Russia jails Jehovah's Witness in Crimea for over six years for extremism

March 30, 2021 7:10 AM EDT

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MOSCOW (Reuters) - A court in Russian-controlled Crimea sentenced a member of the Jehovah's Witnesses to six and a half years in prison after finding him guilty of organising extremist activities, it said.

The verdict, issued by the Gagarinsky District Court in Sevastopol on Monday, comes amid an ongoing crackdown on the group, which Russia branded extremist and banned from operating in the country in 2017.

The court did not disclose the defendant's name. Nor did it say what he had done to be charged. It said the verdict could be appealed within 10 days.

A Jehovah's Witness office in Brussels identified the man as Viktor Stashevskiy. It said in a statement the case "as many similar cases against Jehovah's Witnesses, contains a testimony of a secret witness."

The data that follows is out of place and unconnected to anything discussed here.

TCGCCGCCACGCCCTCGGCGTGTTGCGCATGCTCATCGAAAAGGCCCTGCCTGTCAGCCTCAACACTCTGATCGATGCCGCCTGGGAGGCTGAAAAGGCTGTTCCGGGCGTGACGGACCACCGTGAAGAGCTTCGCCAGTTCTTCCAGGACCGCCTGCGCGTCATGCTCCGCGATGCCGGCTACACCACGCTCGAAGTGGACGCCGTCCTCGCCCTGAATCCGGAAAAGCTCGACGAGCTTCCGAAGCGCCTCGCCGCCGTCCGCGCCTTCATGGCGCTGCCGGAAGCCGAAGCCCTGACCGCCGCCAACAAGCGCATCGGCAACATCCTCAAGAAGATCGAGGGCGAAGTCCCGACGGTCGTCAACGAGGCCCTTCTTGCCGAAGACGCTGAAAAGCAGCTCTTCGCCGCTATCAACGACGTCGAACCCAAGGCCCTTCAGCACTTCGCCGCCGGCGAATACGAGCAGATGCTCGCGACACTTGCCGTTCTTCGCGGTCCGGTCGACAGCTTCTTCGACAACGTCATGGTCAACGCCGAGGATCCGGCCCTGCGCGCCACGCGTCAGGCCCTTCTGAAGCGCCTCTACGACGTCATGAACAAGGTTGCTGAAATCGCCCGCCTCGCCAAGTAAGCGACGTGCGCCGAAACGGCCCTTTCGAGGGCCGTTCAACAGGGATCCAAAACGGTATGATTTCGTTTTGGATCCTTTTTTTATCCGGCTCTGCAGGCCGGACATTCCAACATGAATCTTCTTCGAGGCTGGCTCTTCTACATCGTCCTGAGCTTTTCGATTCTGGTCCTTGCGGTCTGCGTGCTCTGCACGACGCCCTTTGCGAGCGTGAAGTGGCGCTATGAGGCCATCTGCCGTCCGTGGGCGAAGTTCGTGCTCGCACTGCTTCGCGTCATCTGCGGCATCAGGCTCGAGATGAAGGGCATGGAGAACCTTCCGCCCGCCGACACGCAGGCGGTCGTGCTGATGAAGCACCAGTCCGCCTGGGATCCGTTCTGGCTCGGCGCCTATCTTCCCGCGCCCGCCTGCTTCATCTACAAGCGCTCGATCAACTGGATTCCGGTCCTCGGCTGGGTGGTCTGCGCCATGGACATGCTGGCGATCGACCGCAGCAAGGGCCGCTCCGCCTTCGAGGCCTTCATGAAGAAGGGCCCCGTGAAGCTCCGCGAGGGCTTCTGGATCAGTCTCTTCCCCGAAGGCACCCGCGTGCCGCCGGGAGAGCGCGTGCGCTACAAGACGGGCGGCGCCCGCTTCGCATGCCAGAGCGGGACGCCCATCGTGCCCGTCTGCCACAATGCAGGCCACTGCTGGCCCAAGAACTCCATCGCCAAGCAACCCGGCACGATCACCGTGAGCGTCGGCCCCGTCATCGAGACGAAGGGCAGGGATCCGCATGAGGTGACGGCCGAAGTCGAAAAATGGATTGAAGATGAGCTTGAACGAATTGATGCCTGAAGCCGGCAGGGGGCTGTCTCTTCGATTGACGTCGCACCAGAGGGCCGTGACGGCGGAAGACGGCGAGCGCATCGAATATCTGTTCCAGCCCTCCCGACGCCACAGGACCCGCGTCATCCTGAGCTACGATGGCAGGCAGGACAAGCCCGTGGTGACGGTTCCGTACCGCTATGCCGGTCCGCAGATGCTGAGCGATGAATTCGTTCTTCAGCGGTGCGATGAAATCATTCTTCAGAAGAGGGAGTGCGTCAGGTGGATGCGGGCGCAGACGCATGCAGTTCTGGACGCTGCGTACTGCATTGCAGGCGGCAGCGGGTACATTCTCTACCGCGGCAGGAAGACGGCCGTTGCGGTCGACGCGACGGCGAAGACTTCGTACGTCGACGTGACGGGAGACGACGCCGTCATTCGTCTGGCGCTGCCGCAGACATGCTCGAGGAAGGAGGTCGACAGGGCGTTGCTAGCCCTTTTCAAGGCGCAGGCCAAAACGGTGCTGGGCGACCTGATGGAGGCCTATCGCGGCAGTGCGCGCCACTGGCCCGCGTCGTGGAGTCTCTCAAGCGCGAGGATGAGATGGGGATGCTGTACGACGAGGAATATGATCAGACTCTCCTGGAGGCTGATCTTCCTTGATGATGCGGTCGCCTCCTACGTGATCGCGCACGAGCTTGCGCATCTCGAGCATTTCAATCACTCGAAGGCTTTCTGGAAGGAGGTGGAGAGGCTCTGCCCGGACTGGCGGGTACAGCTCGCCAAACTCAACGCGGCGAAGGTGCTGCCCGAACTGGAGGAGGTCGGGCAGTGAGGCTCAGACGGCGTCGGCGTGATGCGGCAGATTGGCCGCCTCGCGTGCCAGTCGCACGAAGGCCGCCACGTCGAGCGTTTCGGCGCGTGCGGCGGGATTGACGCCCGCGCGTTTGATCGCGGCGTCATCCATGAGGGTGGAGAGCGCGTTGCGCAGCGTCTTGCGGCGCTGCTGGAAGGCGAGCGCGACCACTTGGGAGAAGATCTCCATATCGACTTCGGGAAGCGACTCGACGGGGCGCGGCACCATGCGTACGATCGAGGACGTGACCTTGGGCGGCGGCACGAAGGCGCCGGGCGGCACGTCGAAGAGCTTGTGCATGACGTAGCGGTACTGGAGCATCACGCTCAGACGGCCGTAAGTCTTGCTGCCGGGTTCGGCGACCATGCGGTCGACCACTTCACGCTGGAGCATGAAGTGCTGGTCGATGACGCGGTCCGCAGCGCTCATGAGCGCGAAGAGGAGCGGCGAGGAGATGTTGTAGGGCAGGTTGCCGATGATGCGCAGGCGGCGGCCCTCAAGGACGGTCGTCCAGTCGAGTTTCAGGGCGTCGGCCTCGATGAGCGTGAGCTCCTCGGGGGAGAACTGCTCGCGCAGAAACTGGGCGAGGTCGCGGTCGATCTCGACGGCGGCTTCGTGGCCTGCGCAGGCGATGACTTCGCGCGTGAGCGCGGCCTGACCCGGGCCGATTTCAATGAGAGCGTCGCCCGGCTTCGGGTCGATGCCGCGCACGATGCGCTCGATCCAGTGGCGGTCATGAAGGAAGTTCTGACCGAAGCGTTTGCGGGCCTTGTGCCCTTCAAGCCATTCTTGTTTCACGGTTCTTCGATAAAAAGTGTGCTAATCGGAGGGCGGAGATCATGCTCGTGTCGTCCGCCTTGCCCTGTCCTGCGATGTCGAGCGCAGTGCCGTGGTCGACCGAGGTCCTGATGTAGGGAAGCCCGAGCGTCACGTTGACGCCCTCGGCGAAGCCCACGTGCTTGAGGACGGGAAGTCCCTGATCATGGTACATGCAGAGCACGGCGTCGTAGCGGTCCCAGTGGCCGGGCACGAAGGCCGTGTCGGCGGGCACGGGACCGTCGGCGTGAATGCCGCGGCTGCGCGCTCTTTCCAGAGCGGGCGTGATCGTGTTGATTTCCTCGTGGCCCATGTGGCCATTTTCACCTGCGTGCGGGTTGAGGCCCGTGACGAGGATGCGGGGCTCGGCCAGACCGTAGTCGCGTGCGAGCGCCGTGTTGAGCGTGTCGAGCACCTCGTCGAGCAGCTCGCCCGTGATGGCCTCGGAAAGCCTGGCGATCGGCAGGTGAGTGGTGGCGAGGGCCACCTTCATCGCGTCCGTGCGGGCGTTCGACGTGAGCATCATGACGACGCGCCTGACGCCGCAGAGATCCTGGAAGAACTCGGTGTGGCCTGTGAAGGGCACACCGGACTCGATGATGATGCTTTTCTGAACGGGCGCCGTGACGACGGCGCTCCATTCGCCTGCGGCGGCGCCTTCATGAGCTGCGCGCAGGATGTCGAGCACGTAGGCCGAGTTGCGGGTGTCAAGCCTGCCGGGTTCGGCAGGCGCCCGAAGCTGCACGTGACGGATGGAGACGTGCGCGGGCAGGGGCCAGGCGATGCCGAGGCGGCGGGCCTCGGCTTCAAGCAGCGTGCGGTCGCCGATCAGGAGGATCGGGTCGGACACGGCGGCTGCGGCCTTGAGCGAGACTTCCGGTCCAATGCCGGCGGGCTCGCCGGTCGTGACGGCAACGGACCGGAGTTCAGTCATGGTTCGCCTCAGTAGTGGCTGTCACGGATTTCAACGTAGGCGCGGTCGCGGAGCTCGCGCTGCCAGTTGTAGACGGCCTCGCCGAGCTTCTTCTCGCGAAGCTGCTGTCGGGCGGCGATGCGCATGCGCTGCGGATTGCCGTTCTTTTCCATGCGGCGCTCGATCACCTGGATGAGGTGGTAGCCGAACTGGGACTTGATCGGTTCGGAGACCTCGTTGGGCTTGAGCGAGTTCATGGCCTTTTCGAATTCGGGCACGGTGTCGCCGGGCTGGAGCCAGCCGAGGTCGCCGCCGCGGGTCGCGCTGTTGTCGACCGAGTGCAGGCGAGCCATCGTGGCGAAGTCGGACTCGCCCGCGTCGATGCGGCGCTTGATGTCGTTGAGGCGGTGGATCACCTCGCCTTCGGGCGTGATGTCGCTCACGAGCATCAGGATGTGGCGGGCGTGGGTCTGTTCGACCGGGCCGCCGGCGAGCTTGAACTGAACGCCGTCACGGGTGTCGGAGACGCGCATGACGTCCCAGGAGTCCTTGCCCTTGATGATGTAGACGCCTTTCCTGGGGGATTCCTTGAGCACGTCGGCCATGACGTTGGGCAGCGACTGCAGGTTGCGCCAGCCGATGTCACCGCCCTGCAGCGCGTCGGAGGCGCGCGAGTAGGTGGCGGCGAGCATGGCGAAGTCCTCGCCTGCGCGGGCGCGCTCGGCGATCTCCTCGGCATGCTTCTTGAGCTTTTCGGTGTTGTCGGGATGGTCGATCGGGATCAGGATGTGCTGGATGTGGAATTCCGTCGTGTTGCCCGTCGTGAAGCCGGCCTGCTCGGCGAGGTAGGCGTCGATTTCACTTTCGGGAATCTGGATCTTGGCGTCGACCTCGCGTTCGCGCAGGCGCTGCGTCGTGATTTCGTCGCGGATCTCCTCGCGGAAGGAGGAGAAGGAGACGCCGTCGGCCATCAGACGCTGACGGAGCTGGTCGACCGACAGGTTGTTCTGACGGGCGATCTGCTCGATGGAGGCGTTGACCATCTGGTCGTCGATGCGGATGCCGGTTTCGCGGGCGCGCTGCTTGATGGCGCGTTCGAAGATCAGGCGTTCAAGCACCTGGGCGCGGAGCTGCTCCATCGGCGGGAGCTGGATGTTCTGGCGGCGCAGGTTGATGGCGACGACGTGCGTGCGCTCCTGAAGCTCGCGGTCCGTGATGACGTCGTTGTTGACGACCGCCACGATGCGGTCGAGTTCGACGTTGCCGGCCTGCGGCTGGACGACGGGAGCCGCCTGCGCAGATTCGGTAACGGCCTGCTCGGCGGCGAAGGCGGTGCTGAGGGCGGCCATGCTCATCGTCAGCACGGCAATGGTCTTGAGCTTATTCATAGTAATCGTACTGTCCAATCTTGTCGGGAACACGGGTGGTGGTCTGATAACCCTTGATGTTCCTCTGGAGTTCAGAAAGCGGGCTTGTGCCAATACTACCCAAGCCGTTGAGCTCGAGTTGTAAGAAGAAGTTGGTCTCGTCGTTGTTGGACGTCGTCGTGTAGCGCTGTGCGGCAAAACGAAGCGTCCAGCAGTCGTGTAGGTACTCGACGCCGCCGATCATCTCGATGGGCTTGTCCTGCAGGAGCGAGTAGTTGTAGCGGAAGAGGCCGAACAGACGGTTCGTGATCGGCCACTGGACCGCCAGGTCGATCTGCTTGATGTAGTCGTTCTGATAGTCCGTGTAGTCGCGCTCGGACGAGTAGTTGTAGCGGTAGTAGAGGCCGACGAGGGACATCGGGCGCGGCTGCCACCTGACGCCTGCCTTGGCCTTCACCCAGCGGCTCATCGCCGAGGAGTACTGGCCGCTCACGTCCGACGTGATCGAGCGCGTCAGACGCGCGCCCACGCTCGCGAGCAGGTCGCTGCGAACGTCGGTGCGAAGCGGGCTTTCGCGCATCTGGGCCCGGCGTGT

Jehovah's Witnesses have been under pressure for years in Russia, where the Russian Orthodox Church is championed by President Vladimir Putin.

Orthodox scholars have cast it as a dangerous foreign sect that erodes state institutions and traditional values, allegations its members reject.

Russia annexed the Crimean peninsula from Ukraine in 2014, drawing Western condemnation and tit-for-tat sanctions. Ukraine wants the region back.

(Reporting by Alexander Marrow and Gabrielle T├ętrault-Farber; editing by Larry King)



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